The decision by Epic Games to distribute Fornite outside the Google Play Store has been widely criticized. Since the initial game installation and subsequent updates are handled by the Fornite launcher app, instead of the Play Store (or Galaxy Apps on Samsung devices), Epic has to build its own security infrastructure. In a moment of "I told you so," the first major security flaw with Fortnite for Android has been discovered by none other than Google.

Last week, a Google engineer made a post on the company Issue Tracker, explaining a vulnerability discovered in the Fornite launcher application. When the launcher app downloads the actual game APK, it checks the signature to ensure the file hasn't been tampered with. However, the launcher doesn't check the APK's integrity before the installation process begins - only the package name.

The engineer pointed out that a malicious application with the WRITE_EXTERNAL_STORAGE permission could replace the Fortnite APK immediately after the download process is completed, but before the user actually accepts the installation.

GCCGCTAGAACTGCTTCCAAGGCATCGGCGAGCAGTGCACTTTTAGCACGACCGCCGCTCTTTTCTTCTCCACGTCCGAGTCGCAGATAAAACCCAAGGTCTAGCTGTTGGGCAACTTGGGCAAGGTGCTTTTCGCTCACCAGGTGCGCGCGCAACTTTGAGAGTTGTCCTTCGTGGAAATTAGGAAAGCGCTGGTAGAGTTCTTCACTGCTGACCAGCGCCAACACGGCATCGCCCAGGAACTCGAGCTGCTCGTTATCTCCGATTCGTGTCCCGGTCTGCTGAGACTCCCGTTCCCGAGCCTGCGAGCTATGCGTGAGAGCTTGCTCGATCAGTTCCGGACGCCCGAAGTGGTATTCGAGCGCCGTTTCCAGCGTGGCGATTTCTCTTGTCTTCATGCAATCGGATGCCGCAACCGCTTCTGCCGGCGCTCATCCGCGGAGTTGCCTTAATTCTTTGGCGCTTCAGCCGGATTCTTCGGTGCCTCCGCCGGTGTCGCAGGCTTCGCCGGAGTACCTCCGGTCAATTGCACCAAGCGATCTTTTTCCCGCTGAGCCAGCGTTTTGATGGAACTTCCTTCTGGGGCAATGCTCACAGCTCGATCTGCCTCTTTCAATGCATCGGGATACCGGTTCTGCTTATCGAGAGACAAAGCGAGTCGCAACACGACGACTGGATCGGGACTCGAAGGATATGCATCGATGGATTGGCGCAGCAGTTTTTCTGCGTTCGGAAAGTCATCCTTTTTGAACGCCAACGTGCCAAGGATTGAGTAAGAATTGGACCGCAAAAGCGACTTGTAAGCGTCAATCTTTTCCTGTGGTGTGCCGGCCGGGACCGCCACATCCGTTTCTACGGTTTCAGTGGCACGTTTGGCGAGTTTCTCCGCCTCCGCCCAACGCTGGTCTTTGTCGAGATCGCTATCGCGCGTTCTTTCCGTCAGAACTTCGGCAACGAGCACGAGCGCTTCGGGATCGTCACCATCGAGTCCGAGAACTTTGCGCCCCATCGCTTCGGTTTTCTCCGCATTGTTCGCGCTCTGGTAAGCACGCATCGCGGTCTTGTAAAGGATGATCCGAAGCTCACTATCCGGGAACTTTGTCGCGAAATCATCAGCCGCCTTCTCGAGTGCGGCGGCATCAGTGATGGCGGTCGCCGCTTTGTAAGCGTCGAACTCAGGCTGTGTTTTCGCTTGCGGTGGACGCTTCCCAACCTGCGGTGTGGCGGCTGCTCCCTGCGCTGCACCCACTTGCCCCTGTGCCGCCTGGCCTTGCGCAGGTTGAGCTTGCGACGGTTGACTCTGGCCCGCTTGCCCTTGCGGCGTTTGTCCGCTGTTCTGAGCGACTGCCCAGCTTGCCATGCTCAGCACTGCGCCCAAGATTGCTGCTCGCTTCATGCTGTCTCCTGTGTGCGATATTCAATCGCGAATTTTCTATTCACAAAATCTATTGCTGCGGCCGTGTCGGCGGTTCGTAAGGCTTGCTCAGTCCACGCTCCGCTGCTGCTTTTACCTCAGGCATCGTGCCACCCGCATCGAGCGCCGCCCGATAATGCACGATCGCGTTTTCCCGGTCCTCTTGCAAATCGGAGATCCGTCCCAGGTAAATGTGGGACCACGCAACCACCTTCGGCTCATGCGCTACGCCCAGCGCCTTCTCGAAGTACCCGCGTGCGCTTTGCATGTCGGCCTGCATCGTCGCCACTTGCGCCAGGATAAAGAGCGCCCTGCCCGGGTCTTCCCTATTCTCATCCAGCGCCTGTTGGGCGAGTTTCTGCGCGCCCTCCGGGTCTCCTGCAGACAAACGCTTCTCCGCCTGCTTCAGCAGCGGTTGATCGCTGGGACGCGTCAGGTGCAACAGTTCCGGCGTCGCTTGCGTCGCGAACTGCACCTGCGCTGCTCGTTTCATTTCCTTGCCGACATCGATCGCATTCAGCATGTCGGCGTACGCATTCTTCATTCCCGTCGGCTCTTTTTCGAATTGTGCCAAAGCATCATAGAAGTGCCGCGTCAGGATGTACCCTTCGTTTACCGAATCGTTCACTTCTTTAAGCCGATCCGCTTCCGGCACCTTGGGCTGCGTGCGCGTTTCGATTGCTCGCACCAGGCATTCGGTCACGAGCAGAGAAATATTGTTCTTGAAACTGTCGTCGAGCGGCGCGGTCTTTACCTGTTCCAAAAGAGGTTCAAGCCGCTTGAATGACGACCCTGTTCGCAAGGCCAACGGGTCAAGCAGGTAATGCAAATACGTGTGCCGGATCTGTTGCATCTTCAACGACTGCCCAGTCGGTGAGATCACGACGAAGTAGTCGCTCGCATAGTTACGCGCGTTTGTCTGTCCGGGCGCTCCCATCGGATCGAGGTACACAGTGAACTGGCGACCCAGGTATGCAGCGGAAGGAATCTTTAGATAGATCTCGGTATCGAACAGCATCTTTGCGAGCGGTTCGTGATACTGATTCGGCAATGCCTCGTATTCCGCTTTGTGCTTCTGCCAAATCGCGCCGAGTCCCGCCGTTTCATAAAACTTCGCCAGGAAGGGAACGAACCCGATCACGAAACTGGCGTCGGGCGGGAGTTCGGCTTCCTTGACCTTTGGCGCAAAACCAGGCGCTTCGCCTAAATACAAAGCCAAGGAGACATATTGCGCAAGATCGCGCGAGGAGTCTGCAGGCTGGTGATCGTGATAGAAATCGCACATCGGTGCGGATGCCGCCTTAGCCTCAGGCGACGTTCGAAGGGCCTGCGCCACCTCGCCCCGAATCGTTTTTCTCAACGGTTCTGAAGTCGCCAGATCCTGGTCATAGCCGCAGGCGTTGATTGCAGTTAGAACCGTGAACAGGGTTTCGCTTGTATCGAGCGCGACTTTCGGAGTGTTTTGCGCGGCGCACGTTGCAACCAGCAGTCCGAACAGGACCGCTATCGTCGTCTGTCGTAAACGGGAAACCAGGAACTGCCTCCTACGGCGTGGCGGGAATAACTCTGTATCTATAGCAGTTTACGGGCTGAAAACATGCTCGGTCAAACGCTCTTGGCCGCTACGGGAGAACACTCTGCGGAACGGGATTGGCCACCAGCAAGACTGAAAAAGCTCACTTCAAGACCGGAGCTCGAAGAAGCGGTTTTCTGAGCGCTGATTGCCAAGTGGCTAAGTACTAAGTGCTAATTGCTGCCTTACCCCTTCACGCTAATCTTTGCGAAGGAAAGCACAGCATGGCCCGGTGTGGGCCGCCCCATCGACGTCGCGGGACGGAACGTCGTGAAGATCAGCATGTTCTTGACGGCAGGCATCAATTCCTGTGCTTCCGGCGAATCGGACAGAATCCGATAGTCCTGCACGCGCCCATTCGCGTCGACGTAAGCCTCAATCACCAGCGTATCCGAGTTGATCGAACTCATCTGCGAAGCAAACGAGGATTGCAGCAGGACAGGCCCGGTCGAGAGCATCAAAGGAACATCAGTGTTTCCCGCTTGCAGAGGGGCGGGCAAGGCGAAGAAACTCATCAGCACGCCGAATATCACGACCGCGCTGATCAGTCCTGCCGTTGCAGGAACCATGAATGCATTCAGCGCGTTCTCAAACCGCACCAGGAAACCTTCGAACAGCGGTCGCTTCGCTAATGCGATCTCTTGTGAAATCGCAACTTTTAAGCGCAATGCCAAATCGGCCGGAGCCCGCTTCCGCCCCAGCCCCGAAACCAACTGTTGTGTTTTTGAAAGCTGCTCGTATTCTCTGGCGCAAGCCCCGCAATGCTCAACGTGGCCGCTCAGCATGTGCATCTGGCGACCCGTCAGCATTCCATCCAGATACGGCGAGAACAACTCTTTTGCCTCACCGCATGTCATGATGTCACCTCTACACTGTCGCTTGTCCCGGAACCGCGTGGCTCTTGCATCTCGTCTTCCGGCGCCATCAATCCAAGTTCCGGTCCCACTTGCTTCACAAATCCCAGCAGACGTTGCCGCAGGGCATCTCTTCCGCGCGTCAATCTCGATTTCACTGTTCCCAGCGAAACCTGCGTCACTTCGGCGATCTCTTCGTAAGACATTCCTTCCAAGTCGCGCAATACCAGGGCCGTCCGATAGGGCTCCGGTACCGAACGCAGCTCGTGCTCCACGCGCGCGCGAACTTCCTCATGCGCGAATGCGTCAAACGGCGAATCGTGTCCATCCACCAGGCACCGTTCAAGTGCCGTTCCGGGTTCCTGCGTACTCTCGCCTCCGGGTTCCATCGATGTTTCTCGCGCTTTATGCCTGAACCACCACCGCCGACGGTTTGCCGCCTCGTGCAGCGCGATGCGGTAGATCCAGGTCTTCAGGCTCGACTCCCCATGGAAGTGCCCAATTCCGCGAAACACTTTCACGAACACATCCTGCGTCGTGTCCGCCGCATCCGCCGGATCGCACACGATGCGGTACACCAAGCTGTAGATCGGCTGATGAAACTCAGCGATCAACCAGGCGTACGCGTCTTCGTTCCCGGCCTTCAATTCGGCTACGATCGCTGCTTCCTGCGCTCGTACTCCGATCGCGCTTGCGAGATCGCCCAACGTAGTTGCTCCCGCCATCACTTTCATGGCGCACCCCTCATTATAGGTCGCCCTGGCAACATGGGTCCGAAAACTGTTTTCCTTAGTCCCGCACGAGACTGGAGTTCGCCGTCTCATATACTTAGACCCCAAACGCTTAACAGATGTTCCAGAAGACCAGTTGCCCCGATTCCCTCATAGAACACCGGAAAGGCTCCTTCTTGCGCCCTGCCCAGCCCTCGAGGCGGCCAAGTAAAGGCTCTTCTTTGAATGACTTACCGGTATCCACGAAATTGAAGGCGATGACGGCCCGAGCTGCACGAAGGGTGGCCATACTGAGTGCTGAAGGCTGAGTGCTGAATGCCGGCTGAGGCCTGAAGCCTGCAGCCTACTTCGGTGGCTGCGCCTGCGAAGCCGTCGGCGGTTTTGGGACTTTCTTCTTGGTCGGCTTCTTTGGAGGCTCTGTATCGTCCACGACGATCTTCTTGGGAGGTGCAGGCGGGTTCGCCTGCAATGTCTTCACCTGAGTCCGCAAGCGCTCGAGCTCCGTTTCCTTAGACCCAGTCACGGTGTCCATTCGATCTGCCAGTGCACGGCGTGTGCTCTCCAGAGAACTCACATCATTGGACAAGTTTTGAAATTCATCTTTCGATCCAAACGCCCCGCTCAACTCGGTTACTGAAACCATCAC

On Samsung devices, the Fortnite Installer performs the APK install silently via a private Galaxy Apps API. This API checks that the APK being installed has the package name com.epicgames.fortnite. Consequently the fake APK with a matching package name can be silently installed.

If the fake APK has a targetSdkVersion of 22 or lower, it will be granted all permissions it requests at install-time. This vulnerability allows an app on the device to hijack the Fortnite Installer to instead install a fake APK with any permissions that would normally require user disclosure.

Epic Games originally asked Google to wait 90 days before publishing the exploit, as is standard practice (so malicious apps can't take advantage of it before a fix is rolled out). A fix began rolling out the day after the issue was originally reported. Instead of waiting 90 days, Google made the page public after just a week, "in line with Google's standard disclosure practices."

I'm still not a fan of Epic Games' decision to skip the Play Store, but I can't criticize the company too much in this specific case. An employee from Epic responded to the initial report just seven minutes after it was published, and a fix began rolling out to users the next day. This wouldn't have been a problem if Fortnite was on the Play Store, but the turnaround was remarkably quick.